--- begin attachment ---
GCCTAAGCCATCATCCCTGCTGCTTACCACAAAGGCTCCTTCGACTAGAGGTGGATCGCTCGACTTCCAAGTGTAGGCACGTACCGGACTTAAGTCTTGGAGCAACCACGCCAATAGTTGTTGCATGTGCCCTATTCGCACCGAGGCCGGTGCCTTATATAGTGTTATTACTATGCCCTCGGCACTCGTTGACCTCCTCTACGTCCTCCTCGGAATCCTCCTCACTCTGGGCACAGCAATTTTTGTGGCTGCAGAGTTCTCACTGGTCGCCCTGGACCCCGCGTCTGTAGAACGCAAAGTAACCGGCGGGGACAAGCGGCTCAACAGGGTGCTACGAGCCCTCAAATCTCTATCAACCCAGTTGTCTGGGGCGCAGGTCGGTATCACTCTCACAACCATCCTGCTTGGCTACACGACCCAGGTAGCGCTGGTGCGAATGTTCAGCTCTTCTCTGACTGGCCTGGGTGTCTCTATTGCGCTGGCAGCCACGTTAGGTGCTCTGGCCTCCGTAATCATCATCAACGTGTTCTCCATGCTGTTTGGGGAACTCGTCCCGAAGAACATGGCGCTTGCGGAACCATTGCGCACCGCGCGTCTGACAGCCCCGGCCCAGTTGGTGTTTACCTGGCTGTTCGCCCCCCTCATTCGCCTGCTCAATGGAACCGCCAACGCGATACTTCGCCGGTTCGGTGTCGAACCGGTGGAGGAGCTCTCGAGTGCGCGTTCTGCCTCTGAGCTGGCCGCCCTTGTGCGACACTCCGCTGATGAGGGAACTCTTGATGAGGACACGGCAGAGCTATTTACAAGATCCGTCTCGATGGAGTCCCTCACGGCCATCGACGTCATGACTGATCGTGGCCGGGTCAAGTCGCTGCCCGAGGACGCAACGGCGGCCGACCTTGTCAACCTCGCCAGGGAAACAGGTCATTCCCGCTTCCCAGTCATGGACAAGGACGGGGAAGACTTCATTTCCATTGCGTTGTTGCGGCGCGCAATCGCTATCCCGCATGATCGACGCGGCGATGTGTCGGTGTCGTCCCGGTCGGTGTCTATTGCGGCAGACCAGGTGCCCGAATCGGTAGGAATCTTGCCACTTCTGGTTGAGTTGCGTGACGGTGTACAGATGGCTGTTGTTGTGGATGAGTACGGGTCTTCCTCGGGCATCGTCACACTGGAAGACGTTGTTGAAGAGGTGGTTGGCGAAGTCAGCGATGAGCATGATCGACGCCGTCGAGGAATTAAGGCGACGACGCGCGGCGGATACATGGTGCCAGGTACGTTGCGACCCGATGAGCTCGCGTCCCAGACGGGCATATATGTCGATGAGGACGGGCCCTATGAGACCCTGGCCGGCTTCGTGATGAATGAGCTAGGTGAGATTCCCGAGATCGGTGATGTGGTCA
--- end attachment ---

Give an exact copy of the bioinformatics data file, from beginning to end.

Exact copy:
GCCTAAGCCATCATCCCTGCTGCTTACCACAAAGGCTCCTTCGACTAGAGGTGGATCGCTCGACTTCCAAGTGTAGGCACGTACCGGACTTAAGTCTTGGAGCAACCACGCCAATAGTTGTTGCATGTGCCCTATTCGCACCGAGGCCGGTGCCTTATATAGTGTTATTACTATGCCCTCGGCACTCGTTGACCTCCTCTACGTCCTCCTCGGAATCCTCCTCACTCTGGGCACAGCAATTTTTGTGGCTGCAGAGTTCTCACTGGTCGCCCTGGACCCCGCGTCTGTAGAACGCAAAGTAACCGGCGGGGACAAGCGGCTCAACAGGGTGCTACGAGCCCTCAAATCTCTATCAACCCAGTTGTCTGGGGCGCAGGTCGGTATCACTCTCACAACCATCCTGCTTGGCTACACGACCCAGGTAGCGCTGGTGCGAATGTTCAGCTCTTCTCTGACTGGCCTGGGTGTCTCTATTGCGCTGGCAGCCACGTTAGGTGCTCTGGCCTCCGTAATCATCATCAACGTGTTCTCCATGCTGTTTGGGGAACTCGTCCCGAAGAACATGGCGCTTGCGGAACCATTGCGCACCGCGCGTCTGACAGCCCCGGCCCAGTTGGTGTTTACCTGGCTGTTCGCCCCCCTCATTCGCCTGCTCAATGGAACCGCCAACGCGATACTTCGCCGGTTCGGTGTCGAACCGGTGGAGGAGCTCTCGAGTGCGCGTTCTGCCTCTGAGCTGGCCGCCCTTGTGCGACACTCCGCTGATGAGGGAACTCTTGATGAGGACACGGCAGAGCTATTTACAAGATCCGTCTCGATGGAGTCCCTCACGGCCATCGACGTCATGACTGATCGTGGCCGGGTCAAGTCGCTGCCCGAGGACGCAACGGCGGCCGACCTTGTCAACCTCGCCAGGGAAACAGGTCATTCCCGCTTCCCAGTCATGGACAAGGACGGGGAAGACTTCATTTCCATTGCGTTGTTGCGGCGCGCAATCGCTATCCCGCATGATCGACGCGGCGATGTGTCGGTGTCGTCCCGGTCGGTGTCTATTGCGGCAGACCAGGTGCCCGAATCGGTAGGAATCTTGCCACTTCTGGTTGAGTTGCGTGACGGTGTACAGATGGCTGTTGTTGTGGATGAGTACGGGTCTTCCTCGGGCATCGTCACACTGGAAGACGTTGTTGAAGAGGTGGTTGGCGAAGTCAGCGATGAGCATGATCGACGCCGTCGAGGAATTAAGGCGACGACGCGCGGCGGATACATGGTGCCAGGTACGTTGCGACCCGATGAGCTCGCGTCCCAGACGGGCATATATGTCGATGAGGACGGGCCCTATGAGACCCTGGCCGGCTTCGTGATGAATGAGCTAGGTGAGATTCCCGAGATCGGTGATGTGGTCA